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J Korean Soc Spine Surg. 2005 Mar;12(1):28-38. Korean. Original Article.
Park SK , Yeom JS , Lee CK , Chang BS , Lee JH , Lee JH , Won JH , Kim SH .
Department of Orthopaedic Surgery, Seoul National University College of Medicine, Seoul, Korea.
Department of Radiology, Seoul National University College of Medicine, Seoul, Korea.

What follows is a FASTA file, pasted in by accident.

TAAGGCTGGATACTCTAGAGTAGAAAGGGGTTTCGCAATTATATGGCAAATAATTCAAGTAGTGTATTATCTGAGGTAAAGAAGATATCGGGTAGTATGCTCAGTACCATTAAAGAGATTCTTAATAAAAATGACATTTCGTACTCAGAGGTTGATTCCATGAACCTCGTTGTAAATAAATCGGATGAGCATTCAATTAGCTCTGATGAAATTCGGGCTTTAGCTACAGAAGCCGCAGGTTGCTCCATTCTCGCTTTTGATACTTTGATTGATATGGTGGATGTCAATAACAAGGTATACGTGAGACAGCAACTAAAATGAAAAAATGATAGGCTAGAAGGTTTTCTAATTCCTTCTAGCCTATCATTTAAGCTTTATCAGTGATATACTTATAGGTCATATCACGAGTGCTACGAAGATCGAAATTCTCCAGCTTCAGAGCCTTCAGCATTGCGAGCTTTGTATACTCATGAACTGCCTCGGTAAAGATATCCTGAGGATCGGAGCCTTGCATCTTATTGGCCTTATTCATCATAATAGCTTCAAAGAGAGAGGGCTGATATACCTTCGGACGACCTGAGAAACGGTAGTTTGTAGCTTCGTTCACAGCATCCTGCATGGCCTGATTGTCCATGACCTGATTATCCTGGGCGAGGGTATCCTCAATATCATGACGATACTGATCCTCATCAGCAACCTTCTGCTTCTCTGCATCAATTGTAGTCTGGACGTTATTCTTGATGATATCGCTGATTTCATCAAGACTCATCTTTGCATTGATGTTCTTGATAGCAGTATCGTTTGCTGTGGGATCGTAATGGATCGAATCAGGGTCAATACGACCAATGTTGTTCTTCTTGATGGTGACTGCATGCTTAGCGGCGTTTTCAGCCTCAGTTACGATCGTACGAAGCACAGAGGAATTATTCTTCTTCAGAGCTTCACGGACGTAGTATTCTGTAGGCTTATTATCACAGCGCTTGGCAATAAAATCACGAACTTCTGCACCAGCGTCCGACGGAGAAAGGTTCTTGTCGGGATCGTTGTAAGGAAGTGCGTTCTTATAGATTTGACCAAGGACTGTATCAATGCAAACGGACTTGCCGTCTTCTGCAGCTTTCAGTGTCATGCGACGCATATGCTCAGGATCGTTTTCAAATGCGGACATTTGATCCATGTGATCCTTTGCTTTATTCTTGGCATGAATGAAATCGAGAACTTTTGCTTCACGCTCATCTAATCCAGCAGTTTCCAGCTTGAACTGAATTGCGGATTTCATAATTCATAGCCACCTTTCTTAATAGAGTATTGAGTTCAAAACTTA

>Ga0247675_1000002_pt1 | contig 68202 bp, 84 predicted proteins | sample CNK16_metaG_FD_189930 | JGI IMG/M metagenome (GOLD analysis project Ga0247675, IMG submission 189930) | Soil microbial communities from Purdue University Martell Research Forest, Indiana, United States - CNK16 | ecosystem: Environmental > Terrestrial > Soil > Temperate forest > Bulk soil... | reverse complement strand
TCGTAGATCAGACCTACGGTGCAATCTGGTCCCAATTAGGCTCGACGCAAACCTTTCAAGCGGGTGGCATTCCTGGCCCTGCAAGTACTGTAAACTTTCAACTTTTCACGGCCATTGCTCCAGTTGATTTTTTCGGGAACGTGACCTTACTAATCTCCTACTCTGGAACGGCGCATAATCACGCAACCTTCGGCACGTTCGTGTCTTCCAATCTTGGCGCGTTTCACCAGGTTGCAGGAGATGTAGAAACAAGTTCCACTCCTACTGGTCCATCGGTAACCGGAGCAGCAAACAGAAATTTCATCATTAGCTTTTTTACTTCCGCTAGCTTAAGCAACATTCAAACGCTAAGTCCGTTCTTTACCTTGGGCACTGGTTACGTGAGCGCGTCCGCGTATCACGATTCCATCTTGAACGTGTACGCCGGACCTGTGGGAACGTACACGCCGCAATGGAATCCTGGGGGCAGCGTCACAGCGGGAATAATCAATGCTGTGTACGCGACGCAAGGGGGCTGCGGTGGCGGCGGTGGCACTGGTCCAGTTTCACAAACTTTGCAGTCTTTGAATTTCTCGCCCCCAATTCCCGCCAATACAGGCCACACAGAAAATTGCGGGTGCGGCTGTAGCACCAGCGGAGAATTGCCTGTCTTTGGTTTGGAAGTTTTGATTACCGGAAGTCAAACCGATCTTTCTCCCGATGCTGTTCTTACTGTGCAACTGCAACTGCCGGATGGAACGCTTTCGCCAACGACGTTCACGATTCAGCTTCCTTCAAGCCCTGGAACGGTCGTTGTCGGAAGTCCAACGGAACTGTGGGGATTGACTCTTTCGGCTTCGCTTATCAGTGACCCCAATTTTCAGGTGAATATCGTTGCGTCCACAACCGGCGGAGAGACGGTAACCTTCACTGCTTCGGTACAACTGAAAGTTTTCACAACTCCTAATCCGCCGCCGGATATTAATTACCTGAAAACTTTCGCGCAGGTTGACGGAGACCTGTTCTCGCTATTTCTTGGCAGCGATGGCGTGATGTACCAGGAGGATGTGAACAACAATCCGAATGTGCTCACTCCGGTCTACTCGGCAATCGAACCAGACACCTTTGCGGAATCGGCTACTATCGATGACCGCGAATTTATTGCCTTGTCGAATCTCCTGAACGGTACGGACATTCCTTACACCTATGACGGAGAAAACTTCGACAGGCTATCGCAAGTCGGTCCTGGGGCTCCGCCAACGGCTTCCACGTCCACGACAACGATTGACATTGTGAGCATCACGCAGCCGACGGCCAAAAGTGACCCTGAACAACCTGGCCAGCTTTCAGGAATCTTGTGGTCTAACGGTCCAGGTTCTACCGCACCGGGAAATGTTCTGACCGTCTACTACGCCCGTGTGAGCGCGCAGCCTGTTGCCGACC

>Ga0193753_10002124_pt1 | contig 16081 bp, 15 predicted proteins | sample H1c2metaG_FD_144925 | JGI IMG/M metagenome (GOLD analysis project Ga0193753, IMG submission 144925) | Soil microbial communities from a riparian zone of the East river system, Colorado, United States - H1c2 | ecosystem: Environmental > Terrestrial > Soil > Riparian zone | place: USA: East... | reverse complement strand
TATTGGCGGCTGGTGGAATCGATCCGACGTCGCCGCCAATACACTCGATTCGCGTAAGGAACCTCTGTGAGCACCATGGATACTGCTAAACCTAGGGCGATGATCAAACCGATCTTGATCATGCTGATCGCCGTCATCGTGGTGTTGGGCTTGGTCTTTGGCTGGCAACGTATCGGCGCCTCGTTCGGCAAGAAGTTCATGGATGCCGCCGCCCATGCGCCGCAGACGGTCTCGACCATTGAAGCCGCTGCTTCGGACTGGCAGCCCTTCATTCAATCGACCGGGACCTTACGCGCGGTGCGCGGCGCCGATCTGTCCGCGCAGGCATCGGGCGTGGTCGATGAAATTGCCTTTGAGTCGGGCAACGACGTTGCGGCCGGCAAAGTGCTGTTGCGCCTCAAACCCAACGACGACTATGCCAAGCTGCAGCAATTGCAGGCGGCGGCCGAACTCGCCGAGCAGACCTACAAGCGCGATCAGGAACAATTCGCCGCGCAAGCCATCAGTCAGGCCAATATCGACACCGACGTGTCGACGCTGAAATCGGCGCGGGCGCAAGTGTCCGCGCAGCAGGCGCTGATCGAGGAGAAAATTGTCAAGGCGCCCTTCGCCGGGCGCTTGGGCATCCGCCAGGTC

STUDY DESIGN: We retrospectively evaluated the value of magnetic resonance imaging (MRI) in the diagnosis of lumbar lateral disc herniations. SUMMARY OF LITERATURE REVIEW: MRI is known to be a reliable study for the diagnosis of a lumbar disc herniation. However, recent studies of its diagnostic value for lateral disc herniation have been rare. OBJECTIVES: We aimed to assess the diagnostic value of simple MRI, to determine the need for additional imaging studies and to investigate mimicking lesions. MATERIALS AND METHODS: In a lateral herniation group composed of 21 cases, including 10 foraminal and 11 extraforaminal herniations, the diagnostic value of simple MRI was evaluated, and the potential requirement for additional studies investigated. In a mimicking lesion group(5 cases), the entity of each lesion was identified. RESULTS: All 10 foraminal disc herniation cases were able to be confirmed with simple MRI, six of which were confirmed using sagittal images alone. In contrast, for the eleven extraforaminal disc herniations, sagittal MR images were not at all helpful in the diagnosis; however, six(55%) were confirmed from axial images, but the other five could not be confirmed until additional studies, such as enhanced MRI(4 cases), 1 mm-sliced CT (1) and CT-discography (3), were carried out. All 5 mimicking lesions were upper endplates of the lower vertebrae. CONCLUSIONS: Simple MRI is useful in the diagnosis of foraminal herniations, but not so helpful for extraforaminal herniations; particularly, sagittal images are of little use. Therefore, whenever a patient complaining of severe radiating pain presents with no causative finding on simple MRI, the extraforaminal regions on the axial images should be diligently scrutinized again, and additional studies considered when necessary. Conversely, mimicking lesions, such as an upper endplate, should be differentiated when a lateral disc herniation is suspected.

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